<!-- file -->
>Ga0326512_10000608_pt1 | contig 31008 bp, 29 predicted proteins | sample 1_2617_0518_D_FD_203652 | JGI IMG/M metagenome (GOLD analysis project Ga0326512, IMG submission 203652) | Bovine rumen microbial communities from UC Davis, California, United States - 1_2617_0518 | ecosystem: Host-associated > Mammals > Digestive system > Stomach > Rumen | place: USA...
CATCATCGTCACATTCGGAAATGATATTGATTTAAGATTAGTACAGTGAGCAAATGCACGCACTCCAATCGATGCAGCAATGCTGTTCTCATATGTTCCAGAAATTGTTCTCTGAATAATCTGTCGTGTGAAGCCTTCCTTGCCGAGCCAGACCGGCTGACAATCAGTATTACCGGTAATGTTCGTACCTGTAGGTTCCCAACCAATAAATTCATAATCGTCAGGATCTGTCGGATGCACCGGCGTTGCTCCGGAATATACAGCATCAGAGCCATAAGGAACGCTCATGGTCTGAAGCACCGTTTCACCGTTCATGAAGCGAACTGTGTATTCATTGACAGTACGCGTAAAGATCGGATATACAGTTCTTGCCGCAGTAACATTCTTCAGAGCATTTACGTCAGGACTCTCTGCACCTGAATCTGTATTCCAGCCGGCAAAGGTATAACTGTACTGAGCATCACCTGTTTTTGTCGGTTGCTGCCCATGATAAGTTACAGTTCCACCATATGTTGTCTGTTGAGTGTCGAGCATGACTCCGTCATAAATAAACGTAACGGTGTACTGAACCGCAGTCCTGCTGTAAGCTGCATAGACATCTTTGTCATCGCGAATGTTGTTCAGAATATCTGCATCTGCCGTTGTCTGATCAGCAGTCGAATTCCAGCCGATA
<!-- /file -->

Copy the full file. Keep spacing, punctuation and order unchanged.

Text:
>Ga0326512_10000608_pt1 | contig 31008 bp, 29 predicted proteins | sample 1_2617_0518_D_FD_203652 | JGI IMG/M metagenome (GOLD analysis project Ga0326512, IMG submission 203652) | Bovine rumen microbial communities from UC Davis, California, United States - 1_2617_0518 | ecosystem: Host-associated > Mammals > Digestive system > Stomach > Rumen | place: USA...
CATCATCGTCACATTCGGAAATGATATTGATTTAAGATTAGTACAGTGAGCAAATGCACGCACTCCAATCGATGCAGCAATGCTGTTCTCATATGTTCCAGAAATTGTTCTCTGAATAATCTGTCGTGTGAAGCCTTCCTTGCCGAGCCAGACCGGCTGACAATCAGTATTACCGGTAATGTTCGTACCTGTAGGTTCCCAACCAATAAATTCATAATCGTCAGGATCTGTCGGATGCACCGGCGTTGCTCCGGAATATACAGCATCAGAGCCATAAGGAACGCTCATGGTCTGAAGCACCGTTTCACCGTTCATGAAGCGAACTGTGTATTCATTGACAGTACGCGTAAAGATCGGATATACAGTTCTTGCCGCAGTAACATTCTTCAGAGCATTTACGTCAGGACTCTCTGCACCTGAATCTGTATTCCAGCCGGCAAAGGTATAACTGTACTGAGCATCACCTGTTTTTGTCGGTTGCTGCCCATGATAAGTTACAGTTCCACCATATGTTGTCTGTTGAGTGTCGAGCATGACTCCGTCATAAATAAACGTAACGGTGTACTGAACCGCAGTCCTGCTGTAAGCTGCATAGACATCTTTGTCATCGCGAATGTTGTTCAGAATATCTGCATCTGCCGTTGTCTGATCAGCAGTCGAATTCCAGCCGATA